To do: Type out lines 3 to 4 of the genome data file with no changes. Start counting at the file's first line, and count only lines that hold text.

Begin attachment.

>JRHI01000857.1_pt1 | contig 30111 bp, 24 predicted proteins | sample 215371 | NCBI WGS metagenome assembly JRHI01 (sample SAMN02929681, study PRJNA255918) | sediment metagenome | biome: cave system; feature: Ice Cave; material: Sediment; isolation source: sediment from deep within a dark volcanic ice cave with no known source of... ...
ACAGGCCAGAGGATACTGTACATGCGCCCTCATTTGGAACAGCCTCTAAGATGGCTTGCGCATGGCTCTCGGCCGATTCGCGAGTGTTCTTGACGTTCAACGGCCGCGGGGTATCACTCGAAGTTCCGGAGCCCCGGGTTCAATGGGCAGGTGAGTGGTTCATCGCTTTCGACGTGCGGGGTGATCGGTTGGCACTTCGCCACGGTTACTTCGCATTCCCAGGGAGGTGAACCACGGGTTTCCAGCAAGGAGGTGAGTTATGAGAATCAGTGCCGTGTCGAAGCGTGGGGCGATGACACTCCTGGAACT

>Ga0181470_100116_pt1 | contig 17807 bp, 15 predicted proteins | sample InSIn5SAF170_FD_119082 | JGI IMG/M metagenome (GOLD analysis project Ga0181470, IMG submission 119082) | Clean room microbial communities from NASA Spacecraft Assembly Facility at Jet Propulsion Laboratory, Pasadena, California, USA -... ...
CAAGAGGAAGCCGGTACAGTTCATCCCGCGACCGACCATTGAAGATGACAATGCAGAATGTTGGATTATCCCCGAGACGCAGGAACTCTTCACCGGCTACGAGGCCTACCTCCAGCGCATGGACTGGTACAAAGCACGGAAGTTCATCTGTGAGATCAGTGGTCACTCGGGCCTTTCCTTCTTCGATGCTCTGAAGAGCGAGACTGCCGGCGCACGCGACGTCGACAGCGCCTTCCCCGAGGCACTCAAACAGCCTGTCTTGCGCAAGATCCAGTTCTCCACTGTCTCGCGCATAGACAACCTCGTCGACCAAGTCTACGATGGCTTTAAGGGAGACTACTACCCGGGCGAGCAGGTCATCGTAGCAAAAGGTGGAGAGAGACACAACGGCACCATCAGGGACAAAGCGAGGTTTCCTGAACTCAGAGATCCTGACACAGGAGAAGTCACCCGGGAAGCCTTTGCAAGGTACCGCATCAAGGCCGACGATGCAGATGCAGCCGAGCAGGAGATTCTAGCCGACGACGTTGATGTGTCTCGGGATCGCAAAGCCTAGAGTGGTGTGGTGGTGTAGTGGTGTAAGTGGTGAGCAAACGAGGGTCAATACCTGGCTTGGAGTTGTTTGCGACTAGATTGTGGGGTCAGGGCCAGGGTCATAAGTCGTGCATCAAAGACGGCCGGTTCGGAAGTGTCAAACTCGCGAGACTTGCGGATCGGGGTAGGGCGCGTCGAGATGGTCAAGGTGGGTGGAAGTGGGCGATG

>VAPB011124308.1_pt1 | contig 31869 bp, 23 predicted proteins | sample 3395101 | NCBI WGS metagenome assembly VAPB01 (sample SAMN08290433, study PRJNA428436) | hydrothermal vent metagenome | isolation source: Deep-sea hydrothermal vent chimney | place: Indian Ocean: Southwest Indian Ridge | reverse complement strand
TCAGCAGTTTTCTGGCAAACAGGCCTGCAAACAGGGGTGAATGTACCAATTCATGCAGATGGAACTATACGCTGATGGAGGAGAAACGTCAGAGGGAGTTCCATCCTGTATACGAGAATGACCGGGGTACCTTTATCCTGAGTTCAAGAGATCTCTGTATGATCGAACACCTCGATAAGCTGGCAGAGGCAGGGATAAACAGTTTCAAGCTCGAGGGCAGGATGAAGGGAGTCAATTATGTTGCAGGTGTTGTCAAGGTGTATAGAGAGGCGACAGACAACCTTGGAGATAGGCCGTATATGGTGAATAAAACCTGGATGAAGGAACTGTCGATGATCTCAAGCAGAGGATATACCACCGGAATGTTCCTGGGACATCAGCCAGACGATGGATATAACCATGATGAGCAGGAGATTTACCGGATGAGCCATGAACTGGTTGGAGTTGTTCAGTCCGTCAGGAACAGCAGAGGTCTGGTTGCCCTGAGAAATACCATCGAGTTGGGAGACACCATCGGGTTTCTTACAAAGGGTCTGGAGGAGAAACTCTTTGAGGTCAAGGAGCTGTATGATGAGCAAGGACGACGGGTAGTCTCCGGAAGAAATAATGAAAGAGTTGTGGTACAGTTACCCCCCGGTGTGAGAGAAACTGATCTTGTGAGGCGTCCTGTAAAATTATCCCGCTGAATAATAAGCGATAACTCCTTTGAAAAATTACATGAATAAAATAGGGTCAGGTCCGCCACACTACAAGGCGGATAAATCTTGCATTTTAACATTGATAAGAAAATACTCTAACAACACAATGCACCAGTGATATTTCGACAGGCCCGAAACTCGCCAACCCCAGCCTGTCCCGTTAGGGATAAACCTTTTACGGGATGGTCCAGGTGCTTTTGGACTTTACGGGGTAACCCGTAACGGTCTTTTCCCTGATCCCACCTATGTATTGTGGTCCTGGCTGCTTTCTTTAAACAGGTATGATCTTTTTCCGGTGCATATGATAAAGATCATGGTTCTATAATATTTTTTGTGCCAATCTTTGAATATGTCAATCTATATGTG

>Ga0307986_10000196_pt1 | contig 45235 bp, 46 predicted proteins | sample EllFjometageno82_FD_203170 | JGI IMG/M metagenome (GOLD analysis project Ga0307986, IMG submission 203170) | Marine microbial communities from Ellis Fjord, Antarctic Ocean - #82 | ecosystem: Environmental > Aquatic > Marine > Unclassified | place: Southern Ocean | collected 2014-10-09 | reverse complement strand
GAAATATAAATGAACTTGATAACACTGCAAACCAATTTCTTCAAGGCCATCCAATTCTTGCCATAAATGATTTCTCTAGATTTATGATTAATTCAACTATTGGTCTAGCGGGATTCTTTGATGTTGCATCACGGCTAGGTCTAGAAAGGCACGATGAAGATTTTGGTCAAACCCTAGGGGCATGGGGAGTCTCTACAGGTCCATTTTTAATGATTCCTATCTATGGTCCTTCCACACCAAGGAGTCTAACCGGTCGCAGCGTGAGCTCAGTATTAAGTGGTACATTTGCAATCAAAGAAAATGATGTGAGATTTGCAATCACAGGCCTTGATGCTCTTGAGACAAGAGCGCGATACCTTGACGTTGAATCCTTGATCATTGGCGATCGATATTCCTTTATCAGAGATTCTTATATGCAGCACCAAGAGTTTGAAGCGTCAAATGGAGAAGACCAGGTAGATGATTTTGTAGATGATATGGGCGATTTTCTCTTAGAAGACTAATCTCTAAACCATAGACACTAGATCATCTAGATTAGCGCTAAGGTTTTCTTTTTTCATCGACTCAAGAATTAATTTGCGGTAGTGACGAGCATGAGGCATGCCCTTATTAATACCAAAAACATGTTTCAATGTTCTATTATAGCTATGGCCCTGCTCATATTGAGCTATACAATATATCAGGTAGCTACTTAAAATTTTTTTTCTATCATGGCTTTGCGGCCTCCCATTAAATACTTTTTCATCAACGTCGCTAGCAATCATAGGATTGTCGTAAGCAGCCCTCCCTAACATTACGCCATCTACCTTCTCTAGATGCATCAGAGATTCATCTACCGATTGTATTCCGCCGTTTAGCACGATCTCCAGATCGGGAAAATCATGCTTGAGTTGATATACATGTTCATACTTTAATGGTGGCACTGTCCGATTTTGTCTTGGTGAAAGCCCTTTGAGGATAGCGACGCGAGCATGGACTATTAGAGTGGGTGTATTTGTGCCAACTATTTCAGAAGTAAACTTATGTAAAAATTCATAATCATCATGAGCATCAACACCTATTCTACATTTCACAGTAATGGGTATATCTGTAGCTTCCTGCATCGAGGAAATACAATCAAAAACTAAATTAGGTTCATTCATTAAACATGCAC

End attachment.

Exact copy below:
>Ga0181470_100116_pt1 | contig 17807 bp, 15 predicted proteins | sample InSIn5SAF170_FD_119082 | JGI IMG/M metagenome (GOLD analysis project Ga0181470, IMG submission 119082) | Clean room microbial communities from NASA Spacecraft Assembly Facility at Jet Propulsion Laboratory, Pasadena, California, USA -... ...
CAAGAGGAAGCCGGTACAGTTCATCCCGCGACCGACCATTGAAGATGACAATGCAGAATGTTGGATTATCCCCGAGACGCAGGAACTCTTCACCGGCTACGAGGCCTACCTCCAGCGCATGGACTGGTACAAAGCACGGAAGTTCATCTGTGAGATCAGTGGTCACTCGGGCCTTTCCTTCTTCGATGCTCTGAAGAGCGAGACTGCCGGCGCACGCGACGTCGACAGCGCCTTCCCCGAGGCACTCAAACAGCCTGTCTTGCGCAAGATCCAGTTCTCCACTGTCTCGCGCATAGACAACCTCGTCGACCAAGTCTACGATGGCTTTAAGGGAGACTACTACCCGGGCGAGCAGGTCATCGTAGCAAAAGGTGGAGAGAGACACAACGGCACCATCAGGGACAAAGCGAGGTTTCCTGAACTCAGAGATCCTGACACAGGAGAAGTCACCCGGGAAGCCTTTGCAAGGTACCGCATCAAGGCCGACGATGCAGATGCAGCCGAGCAGGAGATTCTAGCCGACGACGTTGATGTGTCTCGGGATCGCAAAGCCTAGAGTGGTGTGGTGGTGTAGTGGTGTAAGTGGTGAGCAAACGAGGGTCAATACCTGGCTTGGAGTTGTTTGCGACTAGATTGTGGGGTCAGGGCCAGGGTCATAAGTCGTGCATCAAAGACGGCCGGTTCGGAAGTGTCAAACTCGCGAGACTTGCGGATCGGGGTAGGGCGCGTCGAGATGGTCAAGGTGGGTGGAAGTGGGCGATG